Resource Sheet 3

Biography: Sir Henry Parkes (1815-1896)

Photograph of Sir Henry Parkes

Portrait of Sir Henry Parkes, National Library of Australia, nla.pic-an23351399.

Henry Parkes and his wife came from England to Sydney in 1839. He first worked on a farm but hated it. Being clever, however, and keen to become rich, he quickly found better work. By 1850, he was running a newspaper that published stories calling for more rights for the people. He was soon elected to parliament because of his support for democracy. He was Premier of New South Wales five times, switching sides often, and always giving a good speech to explain why. He kept trying to make money in business, but always failed.

In 1889, in a speech at Tenterfield, he declared that the colonies must not just cooperate; they should form a strong new nation. He organised a Convention that met in 1891, and drafted a constitution for a Commonwealth of Australia. This was very like the Constitution that was finally adopted in 1901. Parkes died in 1896, so he did not see Federation. However, he was the one who had most powerfully said that making a nation was a great work, and that the colonies should set aside their differences to make it happen.

In March 1891, Parkes toasted the opening of a Federal Convention in Sydney. During his toast, he spoke about it being time for the people of Australia to come together as a great nation.

We who see that the time has come for Australia to form a great nation simply say that the time has come for union… We say that the time has come when there should be… agreement between these great colonies… We seek to break down the barriers which have hitherto divided us… I ask you then, with unreserved feeling, with true hearts, earnestly engaged in this great work to drink this toast: One people. One destiny.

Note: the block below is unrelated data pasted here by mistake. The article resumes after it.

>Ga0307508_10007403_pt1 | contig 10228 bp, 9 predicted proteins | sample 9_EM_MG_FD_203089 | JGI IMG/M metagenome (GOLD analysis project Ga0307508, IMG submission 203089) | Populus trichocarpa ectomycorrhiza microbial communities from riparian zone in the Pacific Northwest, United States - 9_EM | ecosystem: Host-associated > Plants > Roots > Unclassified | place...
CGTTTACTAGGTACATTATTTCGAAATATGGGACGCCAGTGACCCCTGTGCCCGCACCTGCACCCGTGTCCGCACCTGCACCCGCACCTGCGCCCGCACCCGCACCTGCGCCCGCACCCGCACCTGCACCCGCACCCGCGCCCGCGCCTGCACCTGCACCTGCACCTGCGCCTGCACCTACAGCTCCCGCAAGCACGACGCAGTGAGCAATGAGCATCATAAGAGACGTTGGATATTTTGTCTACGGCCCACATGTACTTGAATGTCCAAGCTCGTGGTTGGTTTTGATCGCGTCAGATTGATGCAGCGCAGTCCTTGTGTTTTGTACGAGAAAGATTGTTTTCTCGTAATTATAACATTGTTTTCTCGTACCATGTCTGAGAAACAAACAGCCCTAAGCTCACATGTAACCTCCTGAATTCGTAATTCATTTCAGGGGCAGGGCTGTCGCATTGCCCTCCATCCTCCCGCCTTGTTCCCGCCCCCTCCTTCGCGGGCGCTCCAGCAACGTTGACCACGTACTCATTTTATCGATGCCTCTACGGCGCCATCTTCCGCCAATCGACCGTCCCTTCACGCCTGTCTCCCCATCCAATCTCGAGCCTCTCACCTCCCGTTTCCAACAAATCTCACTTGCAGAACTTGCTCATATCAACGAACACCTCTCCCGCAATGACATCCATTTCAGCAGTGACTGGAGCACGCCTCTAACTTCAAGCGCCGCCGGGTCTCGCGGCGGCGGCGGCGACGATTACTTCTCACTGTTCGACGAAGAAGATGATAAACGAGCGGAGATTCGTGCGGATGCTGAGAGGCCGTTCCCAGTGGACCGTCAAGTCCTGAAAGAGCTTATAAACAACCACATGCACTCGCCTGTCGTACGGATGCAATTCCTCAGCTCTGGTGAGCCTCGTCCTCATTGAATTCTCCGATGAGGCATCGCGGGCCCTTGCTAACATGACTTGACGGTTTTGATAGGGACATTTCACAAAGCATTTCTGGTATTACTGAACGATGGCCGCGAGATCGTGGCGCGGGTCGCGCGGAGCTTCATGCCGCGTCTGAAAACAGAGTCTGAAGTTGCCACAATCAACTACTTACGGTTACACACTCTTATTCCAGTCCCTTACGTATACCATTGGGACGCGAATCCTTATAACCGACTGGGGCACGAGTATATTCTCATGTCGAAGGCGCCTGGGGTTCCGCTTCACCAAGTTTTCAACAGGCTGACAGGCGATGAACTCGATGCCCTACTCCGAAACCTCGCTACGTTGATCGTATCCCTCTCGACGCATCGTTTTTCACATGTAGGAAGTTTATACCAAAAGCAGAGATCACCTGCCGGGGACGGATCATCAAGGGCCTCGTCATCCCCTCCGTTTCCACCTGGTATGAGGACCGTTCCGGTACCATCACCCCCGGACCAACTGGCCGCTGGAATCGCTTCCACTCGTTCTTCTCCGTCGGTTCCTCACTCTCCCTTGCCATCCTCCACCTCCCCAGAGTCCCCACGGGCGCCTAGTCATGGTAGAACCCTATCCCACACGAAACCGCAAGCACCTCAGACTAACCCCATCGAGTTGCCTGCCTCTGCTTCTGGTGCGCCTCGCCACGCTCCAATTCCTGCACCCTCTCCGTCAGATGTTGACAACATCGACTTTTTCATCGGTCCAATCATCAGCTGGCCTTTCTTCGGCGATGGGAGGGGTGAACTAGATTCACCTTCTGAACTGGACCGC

The Henry Parkes Foundation,

Biography: Sir Edmund Barton (1848-1920)

Photograph of Sir Edmund Barton

Sir Edmund Barton, National Archives of Australia, A5954:1299/2 PHOTO PL 375/1.

Edmund Barton was born and raised in Sydney. He was a good student in secondary school and university. By the age of 30, he was a lawyer and a member of Parliament.

Like many other people born in Australia, he was keen on the plan to form an Australian nation. He became the leader of the Federation movement in New South Wales, travelling the colony to give speeches and organise supporters. On this issue, he had found his calling.

Barton was the dominant figure of the 1897–98 Australasian Federal Conventions. He was in charge of getting the words in the Constitution right. After each day’s debate, he worked through the night while the other delegates slept.

He became so admired and trusted that the leading politicians in the other colonies wanted him to be the first Prime Minister. He was Prime Minister from 1901 to 1903. He then retired and became a judge on the new High Court.

On the eve of the vote to decide whether or not the Australian colonies should federate, Edmund Barton wrote an open letter to the local newspaper. He did not speak as a political leader, but rather as an ordinary citizen, about the nation’s future happiness and that of its people being dependent upon voting in favour of Federation.

One word, I may, however, add as your fellow elector. New South Wales is my native colony—it is my home… It is the birth-place of my children… In voting for the Bill, I am committing myself, and the happiness of my children, to the Australian future. You do no less, but you do no more.

Maitland Daily Mercury, June 1898.

Biography: George Reid (1845-1918)

Photograph of George Reid

Portrait of the Right Hon. GH Reid, National Library of Australia, nla.pic-an23302767.

George Reid came to Australia from Scotland with his family in 1852. He worked as a public servant, studied law and then entered Parliament. He was smart and spoke in a slangy way, which made him very popular.

Reid believed in free trade. He felt that tariffs on goods traded between colonies should be removed. He criticised the leader of the Free Trade Party, Henry Parkes, for supporting taxes on imported goods. When Parkes brought back a draft Constitution from the 1891 Convention, Reid attacked it. He said it was a danger to New South Wales and undemocratic. When he became Premier in 1894, he supported a fresh approach to Federation, with the people electing delegates to the Convention. He was still unhappy with the Constitution it produced, but said he would vote for it. Barton and the other federalists mistrusted him for this Yes–No approach.

Reid led the Free Trade Party at the first federal elections, and came close to beating Barton and the protectionists, who wanted to put tariffs on imported goods from overseas. He was Prime Minister briefly in 1904–5, and became Australia’s first High Commissioner in London.

Reid typically joked about his reputation of being Yes–No on the issue of Federation.

That is a baseless lie; the exact opposite of the truth…I was no–yes.

RR Garran, ‘Memories of Federation’, Listener, 17 May 1951.